| Now that we have exported our PhotoshopR animation as a PNG sequence, we are ready to import the PNGs into TexturePacker to create a sprite sheet and property list. But you might be asking yourself about the solid black background added to the PNGs when exported from Photoshop. TexturePacker will take care of that for us also.|
Let's import our PNG sequence into TexturePacker. Open TexturePacker and click on the Add Folder icon at the top of the workspace. Browse to the folder containing the PNG sequence. One nice thing about TexturePacker is that once you import via the Add Folder option, TP will automatically update the sprites to reflect any new images you might add to that folder.
By default, the Data Format is set to Cocos2D but can also be set to most of the popular game development frameworks. As you can see, in the right panel, we have the individual PNGs listed and in the center panel, we can see the imported images. However, we only see 7 of the 10 images displayed. This is because 4 of the images from the animation are duplicates but in reverse order.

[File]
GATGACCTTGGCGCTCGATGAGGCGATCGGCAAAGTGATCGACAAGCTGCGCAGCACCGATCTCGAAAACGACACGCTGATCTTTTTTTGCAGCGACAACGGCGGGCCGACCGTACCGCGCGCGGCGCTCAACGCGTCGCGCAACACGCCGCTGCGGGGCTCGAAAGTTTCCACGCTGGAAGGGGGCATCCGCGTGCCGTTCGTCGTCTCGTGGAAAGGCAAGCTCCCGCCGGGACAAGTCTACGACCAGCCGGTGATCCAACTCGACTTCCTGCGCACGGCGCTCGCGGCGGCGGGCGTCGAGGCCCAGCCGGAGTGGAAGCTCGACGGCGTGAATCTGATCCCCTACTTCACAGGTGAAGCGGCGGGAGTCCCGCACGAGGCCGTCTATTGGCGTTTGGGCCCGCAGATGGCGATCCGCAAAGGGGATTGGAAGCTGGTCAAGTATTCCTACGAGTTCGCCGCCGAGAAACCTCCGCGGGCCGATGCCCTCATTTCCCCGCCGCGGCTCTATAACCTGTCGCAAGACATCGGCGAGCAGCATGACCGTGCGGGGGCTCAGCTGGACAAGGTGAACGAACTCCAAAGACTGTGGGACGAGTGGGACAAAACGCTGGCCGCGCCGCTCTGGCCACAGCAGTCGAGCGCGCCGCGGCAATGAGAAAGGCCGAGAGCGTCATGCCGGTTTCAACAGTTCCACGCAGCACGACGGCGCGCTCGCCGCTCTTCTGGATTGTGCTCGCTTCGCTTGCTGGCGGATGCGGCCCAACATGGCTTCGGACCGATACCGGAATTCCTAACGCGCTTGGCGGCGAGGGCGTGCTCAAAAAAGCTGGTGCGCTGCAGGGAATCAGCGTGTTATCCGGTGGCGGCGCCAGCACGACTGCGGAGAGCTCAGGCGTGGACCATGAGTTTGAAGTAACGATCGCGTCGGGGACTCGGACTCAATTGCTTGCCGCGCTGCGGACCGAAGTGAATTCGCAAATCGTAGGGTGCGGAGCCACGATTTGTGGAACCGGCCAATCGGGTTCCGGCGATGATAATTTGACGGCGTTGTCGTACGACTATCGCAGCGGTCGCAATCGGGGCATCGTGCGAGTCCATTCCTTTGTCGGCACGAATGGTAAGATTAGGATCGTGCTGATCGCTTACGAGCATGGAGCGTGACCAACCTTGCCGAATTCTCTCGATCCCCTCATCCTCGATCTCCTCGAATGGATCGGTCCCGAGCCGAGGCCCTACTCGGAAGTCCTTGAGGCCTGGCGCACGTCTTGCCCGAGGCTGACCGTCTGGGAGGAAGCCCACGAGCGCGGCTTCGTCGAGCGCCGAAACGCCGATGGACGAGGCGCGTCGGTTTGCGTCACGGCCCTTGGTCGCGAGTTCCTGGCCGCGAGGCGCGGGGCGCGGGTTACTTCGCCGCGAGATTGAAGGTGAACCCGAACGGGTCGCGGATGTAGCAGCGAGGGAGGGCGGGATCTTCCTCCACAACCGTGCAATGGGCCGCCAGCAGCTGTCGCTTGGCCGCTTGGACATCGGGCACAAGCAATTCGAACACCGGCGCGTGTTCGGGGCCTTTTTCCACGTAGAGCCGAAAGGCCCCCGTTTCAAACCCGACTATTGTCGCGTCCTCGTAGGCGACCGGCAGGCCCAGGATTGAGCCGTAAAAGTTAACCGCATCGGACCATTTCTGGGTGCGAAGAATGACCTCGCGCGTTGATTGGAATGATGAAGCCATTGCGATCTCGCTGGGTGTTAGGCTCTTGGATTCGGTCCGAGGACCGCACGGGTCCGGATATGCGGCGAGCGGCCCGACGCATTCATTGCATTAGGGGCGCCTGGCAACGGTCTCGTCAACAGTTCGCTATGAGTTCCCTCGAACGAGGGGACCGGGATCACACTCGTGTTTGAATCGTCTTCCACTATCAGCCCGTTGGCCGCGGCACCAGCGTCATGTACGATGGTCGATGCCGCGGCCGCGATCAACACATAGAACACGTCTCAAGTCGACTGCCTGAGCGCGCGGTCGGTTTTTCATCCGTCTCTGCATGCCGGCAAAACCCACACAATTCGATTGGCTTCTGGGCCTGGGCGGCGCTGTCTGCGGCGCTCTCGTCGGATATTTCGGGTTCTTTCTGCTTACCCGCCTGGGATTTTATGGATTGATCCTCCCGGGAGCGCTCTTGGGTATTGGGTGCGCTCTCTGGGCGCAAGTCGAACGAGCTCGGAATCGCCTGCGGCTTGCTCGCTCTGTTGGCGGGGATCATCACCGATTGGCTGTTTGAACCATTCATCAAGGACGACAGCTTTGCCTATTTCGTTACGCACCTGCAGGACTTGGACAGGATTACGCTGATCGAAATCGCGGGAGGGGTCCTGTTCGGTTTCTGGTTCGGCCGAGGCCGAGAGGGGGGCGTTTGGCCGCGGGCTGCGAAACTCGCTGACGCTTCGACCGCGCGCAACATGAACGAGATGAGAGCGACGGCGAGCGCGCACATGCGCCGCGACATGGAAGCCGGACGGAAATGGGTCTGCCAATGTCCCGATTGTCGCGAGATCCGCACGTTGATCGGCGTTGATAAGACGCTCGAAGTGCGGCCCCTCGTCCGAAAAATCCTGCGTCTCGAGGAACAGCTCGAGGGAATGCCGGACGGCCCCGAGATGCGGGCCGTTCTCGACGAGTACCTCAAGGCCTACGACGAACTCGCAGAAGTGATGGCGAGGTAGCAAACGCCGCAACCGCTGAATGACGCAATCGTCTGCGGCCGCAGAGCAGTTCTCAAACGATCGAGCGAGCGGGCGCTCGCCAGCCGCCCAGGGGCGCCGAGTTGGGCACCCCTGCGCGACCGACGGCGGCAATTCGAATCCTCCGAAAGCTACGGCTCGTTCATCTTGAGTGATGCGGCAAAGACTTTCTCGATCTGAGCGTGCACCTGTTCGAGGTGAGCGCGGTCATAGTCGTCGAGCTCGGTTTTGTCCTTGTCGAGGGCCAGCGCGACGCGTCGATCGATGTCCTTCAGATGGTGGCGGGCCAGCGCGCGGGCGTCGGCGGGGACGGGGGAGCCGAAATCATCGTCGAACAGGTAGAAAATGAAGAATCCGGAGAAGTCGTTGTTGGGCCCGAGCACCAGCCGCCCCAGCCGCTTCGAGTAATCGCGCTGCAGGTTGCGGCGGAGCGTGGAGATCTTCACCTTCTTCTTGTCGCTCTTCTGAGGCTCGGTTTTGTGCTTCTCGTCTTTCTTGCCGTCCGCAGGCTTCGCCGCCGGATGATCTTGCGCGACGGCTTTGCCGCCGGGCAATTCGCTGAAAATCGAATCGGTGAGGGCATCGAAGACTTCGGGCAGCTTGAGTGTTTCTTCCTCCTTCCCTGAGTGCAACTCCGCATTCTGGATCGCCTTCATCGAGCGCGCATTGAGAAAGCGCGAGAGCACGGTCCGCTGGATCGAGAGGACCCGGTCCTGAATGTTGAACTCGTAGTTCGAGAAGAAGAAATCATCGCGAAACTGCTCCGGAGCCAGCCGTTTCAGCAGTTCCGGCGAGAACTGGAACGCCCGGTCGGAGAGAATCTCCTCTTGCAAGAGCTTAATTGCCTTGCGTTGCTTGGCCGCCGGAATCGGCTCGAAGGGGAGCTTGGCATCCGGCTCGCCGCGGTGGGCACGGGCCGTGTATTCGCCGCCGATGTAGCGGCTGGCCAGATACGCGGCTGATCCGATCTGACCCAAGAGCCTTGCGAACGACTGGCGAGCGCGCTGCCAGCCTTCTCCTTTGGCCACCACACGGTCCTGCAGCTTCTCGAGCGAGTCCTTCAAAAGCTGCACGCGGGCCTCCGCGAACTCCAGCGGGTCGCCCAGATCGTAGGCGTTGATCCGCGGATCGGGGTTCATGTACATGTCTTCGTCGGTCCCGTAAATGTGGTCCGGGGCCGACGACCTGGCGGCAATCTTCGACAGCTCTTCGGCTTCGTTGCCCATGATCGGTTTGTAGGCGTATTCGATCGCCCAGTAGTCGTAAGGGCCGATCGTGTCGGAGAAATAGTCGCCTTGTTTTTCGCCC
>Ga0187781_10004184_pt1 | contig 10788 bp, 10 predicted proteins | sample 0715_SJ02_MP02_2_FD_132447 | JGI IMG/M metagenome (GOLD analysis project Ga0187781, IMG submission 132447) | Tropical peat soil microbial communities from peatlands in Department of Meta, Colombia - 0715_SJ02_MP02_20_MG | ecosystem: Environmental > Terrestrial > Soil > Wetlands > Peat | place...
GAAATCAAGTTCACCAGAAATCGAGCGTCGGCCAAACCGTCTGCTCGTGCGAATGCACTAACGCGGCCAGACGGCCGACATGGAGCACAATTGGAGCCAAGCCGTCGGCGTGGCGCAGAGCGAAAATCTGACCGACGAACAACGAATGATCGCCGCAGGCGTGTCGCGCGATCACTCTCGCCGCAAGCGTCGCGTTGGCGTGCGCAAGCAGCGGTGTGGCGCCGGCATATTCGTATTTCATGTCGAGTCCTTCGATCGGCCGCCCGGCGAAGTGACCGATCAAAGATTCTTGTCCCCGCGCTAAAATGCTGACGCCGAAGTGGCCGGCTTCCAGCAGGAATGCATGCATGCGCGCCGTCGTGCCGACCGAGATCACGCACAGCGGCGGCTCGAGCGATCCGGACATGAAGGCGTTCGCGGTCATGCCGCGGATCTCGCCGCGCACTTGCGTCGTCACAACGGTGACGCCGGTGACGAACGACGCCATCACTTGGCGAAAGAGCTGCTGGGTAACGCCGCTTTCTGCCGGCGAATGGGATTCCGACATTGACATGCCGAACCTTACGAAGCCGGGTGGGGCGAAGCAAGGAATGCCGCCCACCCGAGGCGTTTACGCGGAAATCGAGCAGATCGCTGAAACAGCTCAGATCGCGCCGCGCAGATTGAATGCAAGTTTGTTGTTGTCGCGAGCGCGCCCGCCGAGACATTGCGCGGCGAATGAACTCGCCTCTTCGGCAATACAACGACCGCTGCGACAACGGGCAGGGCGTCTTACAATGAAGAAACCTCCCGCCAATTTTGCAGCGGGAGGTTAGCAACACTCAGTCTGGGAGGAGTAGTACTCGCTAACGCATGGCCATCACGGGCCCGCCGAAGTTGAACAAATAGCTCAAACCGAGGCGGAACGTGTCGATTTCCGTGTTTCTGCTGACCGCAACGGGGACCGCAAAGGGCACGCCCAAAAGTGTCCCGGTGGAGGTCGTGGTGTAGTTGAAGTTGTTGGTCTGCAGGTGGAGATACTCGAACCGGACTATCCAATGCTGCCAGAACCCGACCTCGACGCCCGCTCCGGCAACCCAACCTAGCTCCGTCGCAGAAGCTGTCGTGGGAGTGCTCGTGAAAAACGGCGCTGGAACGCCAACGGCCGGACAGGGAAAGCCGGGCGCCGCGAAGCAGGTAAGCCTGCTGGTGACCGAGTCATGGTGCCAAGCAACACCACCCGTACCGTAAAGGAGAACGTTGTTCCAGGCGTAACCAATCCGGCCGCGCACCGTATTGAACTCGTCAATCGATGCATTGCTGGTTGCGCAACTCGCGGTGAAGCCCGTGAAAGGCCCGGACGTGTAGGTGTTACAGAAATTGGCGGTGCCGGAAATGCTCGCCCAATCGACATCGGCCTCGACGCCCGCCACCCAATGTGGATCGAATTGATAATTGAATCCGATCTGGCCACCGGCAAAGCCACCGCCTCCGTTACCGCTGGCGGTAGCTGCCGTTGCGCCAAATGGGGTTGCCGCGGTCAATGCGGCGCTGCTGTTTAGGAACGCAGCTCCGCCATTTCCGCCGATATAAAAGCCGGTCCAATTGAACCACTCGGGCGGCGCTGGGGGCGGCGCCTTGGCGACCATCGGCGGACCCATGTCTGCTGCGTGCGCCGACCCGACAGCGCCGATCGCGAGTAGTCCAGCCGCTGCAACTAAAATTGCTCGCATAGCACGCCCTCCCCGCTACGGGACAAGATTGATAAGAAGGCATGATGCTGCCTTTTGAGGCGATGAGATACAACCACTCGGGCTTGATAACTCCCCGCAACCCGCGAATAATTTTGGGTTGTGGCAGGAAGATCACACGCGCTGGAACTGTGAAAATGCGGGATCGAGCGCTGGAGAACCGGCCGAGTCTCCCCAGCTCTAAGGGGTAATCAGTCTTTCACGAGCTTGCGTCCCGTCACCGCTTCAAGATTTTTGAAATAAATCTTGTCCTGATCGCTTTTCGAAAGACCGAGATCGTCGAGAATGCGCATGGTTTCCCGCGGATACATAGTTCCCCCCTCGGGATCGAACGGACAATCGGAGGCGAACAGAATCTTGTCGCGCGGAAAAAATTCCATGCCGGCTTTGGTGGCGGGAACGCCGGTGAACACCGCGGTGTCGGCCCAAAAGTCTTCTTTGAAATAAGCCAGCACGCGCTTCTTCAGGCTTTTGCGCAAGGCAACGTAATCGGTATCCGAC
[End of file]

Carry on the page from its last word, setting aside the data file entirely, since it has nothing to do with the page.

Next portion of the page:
ball4.png is the same as ball6.png
ball3.png is the same as ball7.png
ball2.png is the same as ball8.png
ball1.png is the same as ball9.png
These images are called aliases in TexturePacker. To save memory and CPU, TexturePacker automatically makes a note of the duplicate images and only adds one from each set of duplicate images to the sprite sheet. You can tell which images are aliases by the small stack icon in the upper left corner of the images.
You can place your mouse over each image and a popup will display the name of the image, or list the aliases, along with the original size, the trimmed size and the rotation setting. At the bottom of the right panel, you will see the estimated size of your sprite sheet and the amount of memory it will use.
If we exported our sprite sheet with the default settings, it would be a big 4096 kb. But we can make some changes to the defaults which will reduce the size of our sprite sheet.
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